By 1910, steam turbine technology had proved superior to the piston engines installed four years earlier, and four steam turbines were installed for the second stage opening that year. By 1922 the original engines had been removed and replaced with turbines. In 1933, the London Passenger Transport Board took over all road and Underground services in Greater London, including the power stations at Greenwich, Lots Road in Chelsea and Neasden.
The London Transport Conversions to oil and gas firing
In 1967 it was decided to replace the steam turbines with gas turbine plant burning oil delivered, as the coal had been, by river. The changeover from coal made possible a reduction in the staffing level by almost 90 per cent. The most visible evidence of coal firing is the 50 massive steel bunkers, each with a capacity of 270 tons, which occupy the upper part of the Boiler House. The gas turbines were modified in 1975-77 to burn either natural gas or oil, with gas as the main fuel and oil as a back-up. With post-war power stations like Bankside in Southwark already closed and being converted for other uses, London Underground's two remaining generating stations (Greenwich and Lots Road, Chelsea) are rare survivors from early this century.
The future of Greenwich Generating Station
Negotiations were concluded last month for SEEBOARD Powerlink, a private sector consortium, to take over responsibility for London Underground's high-voltage power distribution network. It is planned that Lots Road will be de-commissioned within two years, and that part of the Greenwich plant will be refurbished and retained for emergency back-up use only. London Underground's power requirements will then be purchased from private electricity suppliers for delivery to the system via the Powerlink network.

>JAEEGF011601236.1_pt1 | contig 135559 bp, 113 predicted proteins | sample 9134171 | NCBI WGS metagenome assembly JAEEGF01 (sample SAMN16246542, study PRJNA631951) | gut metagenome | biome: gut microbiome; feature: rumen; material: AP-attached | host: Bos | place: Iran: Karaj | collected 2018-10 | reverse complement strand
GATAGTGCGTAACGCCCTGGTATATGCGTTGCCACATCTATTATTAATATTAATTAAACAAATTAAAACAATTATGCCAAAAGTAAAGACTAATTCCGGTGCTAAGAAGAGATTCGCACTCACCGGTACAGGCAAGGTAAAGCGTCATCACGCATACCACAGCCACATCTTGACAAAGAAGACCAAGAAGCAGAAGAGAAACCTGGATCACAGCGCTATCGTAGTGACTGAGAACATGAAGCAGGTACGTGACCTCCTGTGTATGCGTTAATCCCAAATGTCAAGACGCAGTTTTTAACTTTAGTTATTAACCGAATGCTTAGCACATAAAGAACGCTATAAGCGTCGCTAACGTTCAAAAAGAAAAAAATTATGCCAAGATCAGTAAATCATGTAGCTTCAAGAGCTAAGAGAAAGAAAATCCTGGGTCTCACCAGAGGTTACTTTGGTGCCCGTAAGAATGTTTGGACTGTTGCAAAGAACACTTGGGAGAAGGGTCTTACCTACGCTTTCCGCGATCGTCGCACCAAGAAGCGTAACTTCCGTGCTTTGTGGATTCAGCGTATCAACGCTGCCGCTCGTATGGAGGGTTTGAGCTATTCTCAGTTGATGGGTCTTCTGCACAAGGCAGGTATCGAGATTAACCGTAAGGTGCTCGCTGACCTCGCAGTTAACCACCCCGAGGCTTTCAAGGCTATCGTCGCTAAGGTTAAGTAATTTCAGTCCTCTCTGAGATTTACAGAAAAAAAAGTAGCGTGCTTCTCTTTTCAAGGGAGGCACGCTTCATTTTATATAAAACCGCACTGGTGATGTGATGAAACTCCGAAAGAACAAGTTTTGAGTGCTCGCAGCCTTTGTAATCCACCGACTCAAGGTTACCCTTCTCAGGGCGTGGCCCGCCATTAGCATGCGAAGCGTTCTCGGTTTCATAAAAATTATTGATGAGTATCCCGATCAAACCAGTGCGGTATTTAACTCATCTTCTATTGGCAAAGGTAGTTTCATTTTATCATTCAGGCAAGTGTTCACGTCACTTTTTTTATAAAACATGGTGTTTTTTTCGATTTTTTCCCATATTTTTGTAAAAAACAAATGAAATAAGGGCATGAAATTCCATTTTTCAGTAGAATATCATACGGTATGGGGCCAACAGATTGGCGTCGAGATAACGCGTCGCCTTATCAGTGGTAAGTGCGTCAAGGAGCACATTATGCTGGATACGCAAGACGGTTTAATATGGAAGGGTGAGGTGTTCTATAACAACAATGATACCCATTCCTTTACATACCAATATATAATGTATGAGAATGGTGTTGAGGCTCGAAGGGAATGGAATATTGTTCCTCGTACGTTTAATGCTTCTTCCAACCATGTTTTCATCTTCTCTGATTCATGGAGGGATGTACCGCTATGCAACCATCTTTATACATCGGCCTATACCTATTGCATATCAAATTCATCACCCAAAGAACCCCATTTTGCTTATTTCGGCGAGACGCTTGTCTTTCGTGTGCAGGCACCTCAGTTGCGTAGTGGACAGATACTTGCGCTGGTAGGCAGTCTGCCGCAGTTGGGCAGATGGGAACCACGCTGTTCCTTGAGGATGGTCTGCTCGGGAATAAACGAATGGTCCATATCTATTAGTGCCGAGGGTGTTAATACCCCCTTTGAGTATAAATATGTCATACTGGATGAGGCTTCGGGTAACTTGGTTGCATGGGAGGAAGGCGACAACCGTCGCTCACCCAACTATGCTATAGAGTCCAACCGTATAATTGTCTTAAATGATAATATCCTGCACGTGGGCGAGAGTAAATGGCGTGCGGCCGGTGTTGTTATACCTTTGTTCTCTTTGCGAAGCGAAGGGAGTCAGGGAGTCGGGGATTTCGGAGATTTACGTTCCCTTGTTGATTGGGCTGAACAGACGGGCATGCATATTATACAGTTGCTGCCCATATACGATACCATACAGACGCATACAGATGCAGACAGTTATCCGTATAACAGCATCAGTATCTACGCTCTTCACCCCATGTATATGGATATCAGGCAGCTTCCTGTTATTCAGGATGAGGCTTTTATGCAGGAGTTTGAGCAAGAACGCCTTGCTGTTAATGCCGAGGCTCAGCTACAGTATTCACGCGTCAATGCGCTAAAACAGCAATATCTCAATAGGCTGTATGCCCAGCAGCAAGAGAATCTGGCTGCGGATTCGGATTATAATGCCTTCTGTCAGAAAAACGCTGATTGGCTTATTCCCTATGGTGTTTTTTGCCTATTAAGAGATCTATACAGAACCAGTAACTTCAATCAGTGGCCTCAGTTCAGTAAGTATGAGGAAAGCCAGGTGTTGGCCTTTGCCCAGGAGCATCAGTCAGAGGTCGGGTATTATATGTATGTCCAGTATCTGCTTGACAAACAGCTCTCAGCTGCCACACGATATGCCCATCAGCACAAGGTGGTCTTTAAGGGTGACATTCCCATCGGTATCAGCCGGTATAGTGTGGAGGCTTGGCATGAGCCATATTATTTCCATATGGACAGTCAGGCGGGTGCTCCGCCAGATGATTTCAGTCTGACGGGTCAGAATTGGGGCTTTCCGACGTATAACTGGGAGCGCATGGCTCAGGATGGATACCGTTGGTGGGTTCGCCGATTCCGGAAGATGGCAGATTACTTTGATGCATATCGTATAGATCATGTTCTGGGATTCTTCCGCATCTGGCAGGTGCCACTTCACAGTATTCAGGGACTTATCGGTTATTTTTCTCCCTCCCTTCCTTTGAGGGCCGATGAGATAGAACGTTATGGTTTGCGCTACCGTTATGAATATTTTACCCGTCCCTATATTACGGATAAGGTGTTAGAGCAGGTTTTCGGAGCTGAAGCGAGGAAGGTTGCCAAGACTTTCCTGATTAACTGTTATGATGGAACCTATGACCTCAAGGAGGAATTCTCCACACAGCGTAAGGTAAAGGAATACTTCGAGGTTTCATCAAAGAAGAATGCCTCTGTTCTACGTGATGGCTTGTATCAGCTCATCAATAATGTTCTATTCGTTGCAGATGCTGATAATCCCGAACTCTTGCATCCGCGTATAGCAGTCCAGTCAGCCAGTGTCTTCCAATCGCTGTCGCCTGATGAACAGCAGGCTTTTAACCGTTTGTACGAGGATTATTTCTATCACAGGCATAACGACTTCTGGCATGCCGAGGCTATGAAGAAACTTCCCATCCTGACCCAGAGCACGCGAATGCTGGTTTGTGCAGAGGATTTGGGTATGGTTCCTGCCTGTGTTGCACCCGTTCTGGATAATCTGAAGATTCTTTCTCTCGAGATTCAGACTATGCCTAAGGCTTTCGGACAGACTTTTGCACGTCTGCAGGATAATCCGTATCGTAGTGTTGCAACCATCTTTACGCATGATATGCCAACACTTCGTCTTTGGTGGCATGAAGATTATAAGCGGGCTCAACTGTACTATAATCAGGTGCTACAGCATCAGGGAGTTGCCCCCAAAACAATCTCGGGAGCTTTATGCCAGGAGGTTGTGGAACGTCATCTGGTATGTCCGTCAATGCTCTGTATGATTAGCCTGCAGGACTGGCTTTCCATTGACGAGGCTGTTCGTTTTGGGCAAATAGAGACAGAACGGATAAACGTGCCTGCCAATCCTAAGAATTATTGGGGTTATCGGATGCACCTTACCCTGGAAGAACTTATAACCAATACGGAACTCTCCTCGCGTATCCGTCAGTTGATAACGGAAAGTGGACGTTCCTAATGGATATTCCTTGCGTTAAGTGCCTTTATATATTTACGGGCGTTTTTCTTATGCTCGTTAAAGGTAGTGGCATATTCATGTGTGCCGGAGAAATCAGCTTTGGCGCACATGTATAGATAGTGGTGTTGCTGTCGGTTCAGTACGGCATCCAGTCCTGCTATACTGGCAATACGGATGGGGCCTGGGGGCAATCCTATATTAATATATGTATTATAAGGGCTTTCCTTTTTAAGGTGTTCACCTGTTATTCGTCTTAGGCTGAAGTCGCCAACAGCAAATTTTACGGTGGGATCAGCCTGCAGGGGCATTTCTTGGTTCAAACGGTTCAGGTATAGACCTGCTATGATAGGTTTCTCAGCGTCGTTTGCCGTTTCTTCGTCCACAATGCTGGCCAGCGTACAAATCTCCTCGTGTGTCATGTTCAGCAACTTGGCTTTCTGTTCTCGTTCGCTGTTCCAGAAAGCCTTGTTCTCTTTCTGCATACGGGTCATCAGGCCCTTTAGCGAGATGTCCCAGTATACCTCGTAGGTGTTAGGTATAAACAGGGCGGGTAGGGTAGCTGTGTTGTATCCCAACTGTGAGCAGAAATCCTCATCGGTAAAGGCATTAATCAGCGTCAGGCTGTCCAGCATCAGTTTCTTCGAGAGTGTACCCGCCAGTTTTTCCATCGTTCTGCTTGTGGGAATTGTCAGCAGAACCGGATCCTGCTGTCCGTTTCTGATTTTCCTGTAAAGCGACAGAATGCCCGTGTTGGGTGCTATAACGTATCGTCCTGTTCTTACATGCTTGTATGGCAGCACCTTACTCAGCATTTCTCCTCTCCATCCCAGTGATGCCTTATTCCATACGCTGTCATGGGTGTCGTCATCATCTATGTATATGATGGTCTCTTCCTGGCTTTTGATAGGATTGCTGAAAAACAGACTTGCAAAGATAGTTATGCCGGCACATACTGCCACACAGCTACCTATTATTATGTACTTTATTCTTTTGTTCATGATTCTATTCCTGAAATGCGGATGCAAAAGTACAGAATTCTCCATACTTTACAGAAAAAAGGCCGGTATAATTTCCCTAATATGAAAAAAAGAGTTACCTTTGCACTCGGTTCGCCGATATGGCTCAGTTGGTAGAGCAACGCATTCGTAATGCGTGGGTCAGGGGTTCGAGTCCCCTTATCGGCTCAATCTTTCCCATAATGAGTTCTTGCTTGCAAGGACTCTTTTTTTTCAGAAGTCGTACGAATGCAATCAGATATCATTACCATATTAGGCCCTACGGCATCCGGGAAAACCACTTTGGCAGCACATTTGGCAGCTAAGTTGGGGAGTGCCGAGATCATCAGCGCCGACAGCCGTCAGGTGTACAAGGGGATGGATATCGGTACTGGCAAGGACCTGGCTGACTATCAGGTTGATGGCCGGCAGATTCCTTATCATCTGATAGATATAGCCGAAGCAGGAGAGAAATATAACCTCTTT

On the western side of the building are the 11 massive white reinforced concrete reserve coal bunkers added over the yard around 1927. Conveyors were used to transfer coal into and from these bunkers to the boilers, in the latter case on a circuitous route via the pier!
Eight gas turbine alternator units were installed in the former Boiler House with two units exhausting to each of the four chimneys, but more recently one has been taken out of service. They were built by Stal-Laval Ltd. which later became part of the ASEA- Stal Group and is now in the ABB organisation. Each unit has five main components: a gas generator, a power turbine, an alternator, a transformer and an automatic control and monitoring system.
The run-up, loading and shut-down of the gas turbine alternators is fully automatic following the operation of a single push button, and is controlled by equipment located in the two Plant Instrument Rooms which were constructed between each pair of chimneys. Full monitoring instrumentation has been provided to facilitate minimum supervision by staff. If the gas turbine alternator malfunctions, the fault will be registered on the associated control cubicle and, if necessary, the set shuts down.